But who exactly was Williams, was he a black man, a dougla, a British with a Trini heart, a man who wanted to salvage a nation. These are some of the profound questions that no one sees to dwell on and therefore remains unanswered. There is still a mystery about Williams, perhaps it was the dark shades he wore and the hearing aid that adds to this mystery. Was he really blind and deaf as my father used to say, or did he want the people to believe that he was that way. That is why the cloud of mystery remains. Nobody really knew Eric. Despite growing up in the Eric Williams era, I never really knew him. And maybe it is better left that way….Cheers to all.
If indeed Dr. Williams had any doubt about his ancestry Moomoo, they most definitely would have been removed during his sojourn at Oxford in the U.K. and Howard in the U.S. So don’t you worry you little head about his ethnicity.
You tell him, woman. When someone is not theirs, they spend a lot of time picking the person apart. I never heard so much about Derek Walcott’s white ancestors until he won the Nobel for Literature in 1992. They could find no white people in the blood of the West African laureates however.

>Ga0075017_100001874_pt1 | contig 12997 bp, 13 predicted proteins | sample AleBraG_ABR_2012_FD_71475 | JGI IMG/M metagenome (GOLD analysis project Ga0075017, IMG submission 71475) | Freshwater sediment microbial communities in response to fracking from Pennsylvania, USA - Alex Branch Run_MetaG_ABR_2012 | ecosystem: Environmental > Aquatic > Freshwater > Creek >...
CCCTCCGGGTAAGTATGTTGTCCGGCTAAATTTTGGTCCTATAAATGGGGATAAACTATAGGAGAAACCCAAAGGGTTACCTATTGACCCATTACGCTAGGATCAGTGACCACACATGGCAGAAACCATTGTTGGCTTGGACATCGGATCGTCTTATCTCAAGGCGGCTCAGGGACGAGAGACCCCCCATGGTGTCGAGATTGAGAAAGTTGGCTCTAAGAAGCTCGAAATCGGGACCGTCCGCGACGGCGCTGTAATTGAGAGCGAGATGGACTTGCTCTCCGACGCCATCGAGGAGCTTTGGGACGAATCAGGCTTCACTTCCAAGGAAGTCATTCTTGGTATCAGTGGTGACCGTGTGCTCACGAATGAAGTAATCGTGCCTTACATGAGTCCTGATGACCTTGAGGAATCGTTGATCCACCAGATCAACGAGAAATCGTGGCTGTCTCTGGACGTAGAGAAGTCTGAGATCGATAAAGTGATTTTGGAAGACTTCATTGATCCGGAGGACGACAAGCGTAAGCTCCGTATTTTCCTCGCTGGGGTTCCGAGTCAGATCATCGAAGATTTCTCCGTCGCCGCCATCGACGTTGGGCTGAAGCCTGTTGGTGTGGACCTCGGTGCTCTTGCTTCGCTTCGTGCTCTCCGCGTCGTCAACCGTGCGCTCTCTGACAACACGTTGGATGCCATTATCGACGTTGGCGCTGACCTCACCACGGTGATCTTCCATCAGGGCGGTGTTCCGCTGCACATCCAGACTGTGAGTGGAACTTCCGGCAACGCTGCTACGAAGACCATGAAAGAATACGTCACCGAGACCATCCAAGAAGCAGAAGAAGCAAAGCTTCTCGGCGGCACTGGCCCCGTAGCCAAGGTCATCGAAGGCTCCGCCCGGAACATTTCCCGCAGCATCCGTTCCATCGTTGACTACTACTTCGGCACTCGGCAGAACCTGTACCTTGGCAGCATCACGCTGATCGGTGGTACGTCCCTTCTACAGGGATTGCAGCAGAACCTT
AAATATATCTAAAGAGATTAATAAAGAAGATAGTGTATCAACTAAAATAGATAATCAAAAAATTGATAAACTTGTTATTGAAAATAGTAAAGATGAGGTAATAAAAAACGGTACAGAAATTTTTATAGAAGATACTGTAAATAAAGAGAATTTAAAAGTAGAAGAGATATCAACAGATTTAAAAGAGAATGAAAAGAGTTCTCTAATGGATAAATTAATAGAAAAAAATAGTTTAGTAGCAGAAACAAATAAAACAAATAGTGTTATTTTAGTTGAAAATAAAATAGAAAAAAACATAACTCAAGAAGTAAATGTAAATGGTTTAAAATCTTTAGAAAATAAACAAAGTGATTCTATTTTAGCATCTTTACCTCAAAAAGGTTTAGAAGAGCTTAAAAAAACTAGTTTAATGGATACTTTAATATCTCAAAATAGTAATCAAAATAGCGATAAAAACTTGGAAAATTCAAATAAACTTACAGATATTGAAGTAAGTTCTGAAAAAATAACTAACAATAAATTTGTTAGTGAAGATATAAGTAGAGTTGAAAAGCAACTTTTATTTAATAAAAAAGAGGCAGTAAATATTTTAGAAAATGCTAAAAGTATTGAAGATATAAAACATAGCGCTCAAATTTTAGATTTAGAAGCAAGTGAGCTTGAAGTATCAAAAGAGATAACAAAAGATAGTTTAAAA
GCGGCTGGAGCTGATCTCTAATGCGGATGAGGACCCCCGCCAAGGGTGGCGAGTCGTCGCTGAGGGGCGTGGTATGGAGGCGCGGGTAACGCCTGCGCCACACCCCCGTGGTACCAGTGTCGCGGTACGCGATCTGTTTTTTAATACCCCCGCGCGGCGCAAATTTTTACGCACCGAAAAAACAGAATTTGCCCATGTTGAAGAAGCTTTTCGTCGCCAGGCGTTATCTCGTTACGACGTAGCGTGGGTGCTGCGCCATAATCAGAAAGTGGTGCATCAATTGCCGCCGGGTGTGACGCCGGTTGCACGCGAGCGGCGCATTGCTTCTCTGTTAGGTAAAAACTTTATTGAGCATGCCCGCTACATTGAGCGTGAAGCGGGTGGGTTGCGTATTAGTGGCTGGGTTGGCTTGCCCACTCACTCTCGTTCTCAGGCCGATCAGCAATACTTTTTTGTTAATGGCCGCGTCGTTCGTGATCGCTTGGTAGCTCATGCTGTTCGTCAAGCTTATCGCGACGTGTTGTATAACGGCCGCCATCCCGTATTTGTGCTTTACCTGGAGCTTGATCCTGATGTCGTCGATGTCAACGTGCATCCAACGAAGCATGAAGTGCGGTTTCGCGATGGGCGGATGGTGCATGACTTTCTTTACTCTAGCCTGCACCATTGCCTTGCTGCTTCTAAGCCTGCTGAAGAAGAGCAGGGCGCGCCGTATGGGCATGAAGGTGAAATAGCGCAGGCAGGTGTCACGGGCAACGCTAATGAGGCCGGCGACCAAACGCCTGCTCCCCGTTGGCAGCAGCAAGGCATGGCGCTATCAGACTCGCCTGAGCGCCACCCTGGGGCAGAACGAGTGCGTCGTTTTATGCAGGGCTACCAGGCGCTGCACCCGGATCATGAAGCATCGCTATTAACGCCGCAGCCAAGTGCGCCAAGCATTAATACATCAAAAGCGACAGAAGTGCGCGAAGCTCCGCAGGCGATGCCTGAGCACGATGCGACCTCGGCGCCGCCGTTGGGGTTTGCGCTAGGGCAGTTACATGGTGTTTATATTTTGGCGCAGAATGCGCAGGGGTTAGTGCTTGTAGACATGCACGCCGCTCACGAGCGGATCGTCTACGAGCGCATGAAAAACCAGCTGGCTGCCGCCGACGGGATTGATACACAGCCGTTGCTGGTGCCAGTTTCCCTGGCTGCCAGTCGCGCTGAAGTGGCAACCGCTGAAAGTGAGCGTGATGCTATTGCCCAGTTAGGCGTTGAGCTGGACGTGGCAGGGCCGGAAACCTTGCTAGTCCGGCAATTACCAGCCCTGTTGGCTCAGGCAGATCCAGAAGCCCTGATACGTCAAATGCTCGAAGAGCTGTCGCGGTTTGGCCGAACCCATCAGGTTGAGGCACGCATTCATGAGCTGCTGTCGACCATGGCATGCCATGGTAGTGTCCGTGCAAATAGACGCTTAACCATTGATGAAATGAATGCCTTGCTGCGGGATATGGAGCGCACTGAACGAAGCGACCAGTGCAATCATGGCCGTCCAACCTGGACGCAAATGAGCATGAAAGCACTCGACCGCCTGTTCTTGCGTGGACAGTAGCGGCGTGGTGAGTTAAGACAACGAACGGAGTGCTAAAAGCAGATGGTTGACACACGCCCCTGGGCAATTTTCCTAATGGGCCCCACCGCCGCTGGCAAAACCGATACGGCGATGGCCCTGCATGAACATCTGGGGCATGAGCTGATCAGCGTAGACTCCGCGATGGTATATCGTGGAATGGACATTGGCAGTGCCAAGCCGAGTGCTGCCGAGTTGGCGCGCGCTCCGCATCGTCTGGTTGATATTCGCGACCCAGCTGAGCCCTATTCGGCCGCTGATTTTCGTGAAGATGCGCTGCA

In the Great HAll of the kingdom of Benin, located today within the Republic of Nigeria, the funeral masks of their dead kings once hung around the walls as a living history book. Children were taught to recite the history of their people thus: This is King —. In his reign our people achieved thus and thus and thus.” The British did not care for this arrogance of knowing and celebrating Benin history. They trumped up a war, packed up all the Benin masks and took them to London, where they are still, more than a hundred years later. So they could now tell the people of Benin that they have no history- the Kingdon was founded in the thirteenth century. Now, the people of Benin drill their history into their children, without the masks to help. but they do not forget.Every year they petition the British Museum to return their treasure.
My little great niece, who is bright, and pretty, would not know who our great leader was, if his legacy is not taught in schools. To stand as a man,or woman, in your own name, and unafraid, is a magnificient thing. Eric Williams had that. He did for our people what Pres. Obama did for young people worldwide. Electrified them into getting involed.We need in every school, portraits of all our Prime Minister, and a hall of memory in which we memorialize people like Eric Williams.